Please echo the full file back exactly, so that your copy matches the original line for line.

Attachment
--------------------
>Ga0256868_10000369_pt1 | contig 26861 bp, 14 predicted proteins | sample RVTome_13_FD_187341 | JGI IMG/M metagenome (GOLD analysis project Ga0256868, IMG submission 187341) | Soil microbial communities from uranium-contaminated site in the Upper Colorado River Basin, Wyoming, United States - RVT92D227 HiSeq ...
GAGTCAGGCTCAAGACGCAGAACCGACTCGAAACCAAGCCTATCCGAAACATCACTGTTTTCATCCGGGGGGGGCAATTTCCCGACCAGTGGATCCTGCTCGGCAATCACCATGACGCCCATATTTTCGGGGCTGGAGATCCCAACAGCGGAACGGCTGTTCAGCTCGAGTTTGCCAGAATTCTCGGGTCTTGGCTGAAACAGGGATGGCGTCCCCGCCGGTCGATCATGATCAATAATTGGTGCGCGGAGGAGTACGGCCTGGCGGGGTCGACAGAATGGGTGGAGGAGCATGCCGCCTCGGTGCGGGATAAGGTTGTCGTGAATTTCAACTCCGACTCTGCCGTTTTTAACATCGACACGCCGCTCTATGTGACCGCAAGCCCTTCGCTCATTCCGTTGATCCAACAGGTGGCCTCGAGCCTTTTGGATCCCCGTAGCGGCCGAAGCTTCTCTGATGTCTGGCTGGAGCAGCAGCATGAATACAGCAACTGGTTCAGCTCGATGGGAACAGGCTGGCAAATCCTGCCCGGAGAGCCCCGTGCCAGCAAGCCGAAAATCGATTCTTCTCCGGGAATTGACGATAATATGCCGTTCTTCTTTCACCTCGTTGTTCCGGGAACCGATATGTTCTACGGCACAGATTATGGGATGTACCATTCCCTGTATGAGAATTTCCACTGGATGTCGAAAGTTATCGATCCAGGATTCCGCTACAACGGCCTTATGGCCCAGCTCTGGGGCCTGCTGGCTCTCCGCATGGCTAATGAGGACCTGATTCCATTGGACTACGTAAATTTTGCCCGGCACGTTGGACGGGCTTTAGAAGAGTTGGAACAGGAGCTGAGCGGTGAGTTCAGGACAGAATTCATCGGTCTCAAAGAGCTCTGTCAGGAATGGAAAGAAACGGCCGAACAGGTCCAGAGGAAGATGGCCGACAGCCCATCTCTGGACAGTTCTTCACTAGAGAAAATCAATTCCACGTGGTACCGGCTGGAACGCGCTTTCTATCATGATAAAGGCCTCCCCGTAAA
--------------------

>Ga0256868_10000369_pt1 | contig 26861 bp, 14 predicted proteins | sample RVTome_13_FD_187341 | JGI IMG/M metagenome (GOLD analysis project Ga0256868, IMG submission 187341) | Soil microbial communities from uranium-contaminated site in the Upper Colorado River Basin, Wyoming, United States - RVT92D227 HiSeq ...
GAGTCAGGCTCAAGACGCAGAACCGACTCGAAACCAAGCCTATCCGAAACATCACTGTTTTCATCCGGGGGGGGCAATTTCCCGACCAGTGGATCCTGCTCGGCAATCACCATGACGCCCATATTTTCGGGGCTGGAGATCCCAACAGCGGAACGGCTGTTCAGCTCGAGTTTGCCAGAATTCTCGGGTCTTGGCTGAAACAGGGATGGCGTCCCCGCCGGTCGATCATGATCAATAATTGGTGCGCGGAGGAGTACGGCCTGGCGGGGTCGACAGAATGGGTGGAGGAGCATGCCGCCTCGGTGCGGGATAAGGTTGTCGTGAATTTCAACTCCGACTCTGCCGTTTTTAACATCGACACGCCGCTCTATGTGACCGCAAGCCCTTCGCTCATTCCGTTGATCCAACAGGTGGCCTCGAGCCTTTTGGATCCCCGTAGCGGCCGAAGCTTCTCTGATGTCTGGCTGGAGCAGCAGCATGAATACAGCAACTGGTTCAGCTCGATGGGAACAGGCTGGCAAATCCTGCCCGGAGAGCCCCGTGCCAGCAAGCCGAAAATCGATTCTTCTCCGGGAATTGACGATAATATGCCGTTCTTCTTTCACCTCGTTGTTCCGGGAACCGATATGTTCTACGGCACAGATTATGGGATGTACCATTCCCTGTATGAGAATTTCCACTGGATGTCGAAAGTTATCGATCCAGGATTCCGCTACAACGGCCTTATGGCCCAGCTCTGGGGCCTGCTGGCTCTCCGCATGGCTAATGAGGACCTGATTCCATTGGACTACGTAAATTTTGCCCGGCACGTTGGACGGGCTTTAGAAGAGTTGGAACAGGAGCTGAGCGGTGAGTTCAGGACAGAATTCATCGGTCTCAAAGAGCTCTGTCAGGAATGGAAAGAAACGGCCGAACAGGTCCAGAGGAAGATGGCCGACAGCCCATCTCTGGACAGTTCTTCACTAGAGAAAATCAATTCCACGTGGTACCGGCTGGAACGCGCTTTCTATCATGATAAAGGCCTCCCCGTAAA